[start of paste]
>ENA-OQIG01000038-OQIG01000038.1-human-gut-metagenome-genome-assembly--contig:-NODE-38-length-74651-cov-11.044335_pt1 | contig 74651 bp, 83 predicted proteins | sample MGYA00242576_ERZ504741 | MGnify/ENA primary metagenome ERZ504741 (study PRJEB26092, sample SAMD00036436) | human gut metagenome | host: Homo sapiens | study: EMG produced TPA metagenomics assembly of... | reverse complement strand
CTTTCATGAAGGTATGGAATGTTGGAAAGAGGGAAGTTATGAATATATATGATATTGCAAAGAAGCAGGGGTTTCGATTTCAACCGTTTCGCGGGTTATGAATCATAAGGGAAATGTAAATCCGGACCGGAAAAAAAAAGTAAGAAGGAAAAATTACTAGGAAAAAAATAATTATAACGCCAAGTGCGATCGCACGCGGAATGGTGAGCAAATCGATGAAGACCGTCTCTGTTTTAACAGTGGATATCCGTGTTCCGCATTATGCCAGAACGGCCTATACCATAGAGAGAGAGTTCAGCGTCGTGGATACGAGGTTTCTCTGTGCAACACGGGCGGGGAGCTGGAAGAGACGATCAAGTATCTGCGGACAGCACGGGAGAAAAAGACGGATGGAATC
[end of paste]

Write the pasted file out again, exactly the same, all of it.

>ENA-OQIG01000038-OQIG01000038.1-human-gut-metagenome-genome-assembly--contig:-NODE-38-length-74651-cov-11.044335_pt1 | contig 74651 bp, 83 predicted proteins | sample MGYA00242576_ERZ504741 | MGnify/ENA primary metagenome ERZ504741 (study PRJEB26092, sample SAMD00036436) | human gut metagenome | host: Homo sapiens | study: EMG produced TPA metagenomics assembly of... | reverse complement strand
CTTTCATGAAGGTATGGAATGTTGGAAAGAGGGAAGTTATGAATATATATGATATTGCAAAGAAGCAGGGGTTTCGATTTCAACCGTTTCGCGGGTTATGAATCATAAGGGAAATGTAAATCCGGACCGGAAAAAAAAAGTAAGAAGGAAAAATTACTAGGAAAAAAATAATTATAACGCCAAGTGCGATCGCACGCGGAATGGTGAGCAAATCGATGAAGACCGTCTCTGTTTTAACAGTGGATATCCGTGTTCCGCATTATGCCAGAACGGCCTATACCATAGAGAGAGAGTTCAGCGTCGTGGATACGAGGTTTCTCTGTGCAACACGGGCGGGGAGCTGGAAGAGACGATCAAGTATCTGCGGACAGCACGGGAGAAAAAGACGGATGGAATC